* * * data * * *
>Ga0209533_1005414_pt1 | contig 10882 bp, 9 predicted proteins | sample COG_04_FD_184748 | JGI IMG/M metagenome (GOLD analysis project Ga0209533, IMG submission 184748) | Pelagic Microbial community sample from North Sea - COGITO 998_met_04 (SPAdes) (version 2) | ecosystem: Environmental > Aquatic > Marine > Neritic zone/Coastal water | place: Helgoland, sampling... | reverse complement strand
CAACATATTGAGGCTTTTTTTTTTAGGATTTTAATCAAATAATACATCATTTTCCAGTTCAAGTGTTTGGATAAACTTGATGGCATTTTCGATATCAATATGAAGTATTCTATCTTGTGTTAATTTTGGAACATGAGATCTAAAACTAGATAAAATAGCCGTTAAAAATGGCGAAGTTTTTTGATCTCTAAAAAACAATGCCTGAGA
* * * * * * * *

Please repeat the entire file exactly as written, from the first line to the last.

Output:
>Ga0209533_1005414_pt1 | contig 10882 bp, 9 predicted proteins | sample COG_04_FD_184748 | JGI IMG/M metagenome (GOLD analysis project Ga0209533, IMG submission 184748) | Pelagic Microbial community sample from North Sea - COGITO 998_met_04 (SPAdes) (version 2) | ecosystem: Environmental > Aquatic > Marine > Neritic zone/Coastal water | place: Helgoland, sampling... | reverse complement strand
CAACATATTGAGGCTTTTTTTTTTAGGATTTTAATCAAATAATACATCATTTTCCAGTTCAAGTGTTTGGATAAACTTGATGGCATTTTCGATATCAATATGAAGTATTCTATCTTGTGTTAATTTTGGAACATGAGATCTAAAACTAGATAAAATAGCCGTTAAAAATGGCGAAGTTTTTTGATCTCTAAAAAACAATGCCTGAGA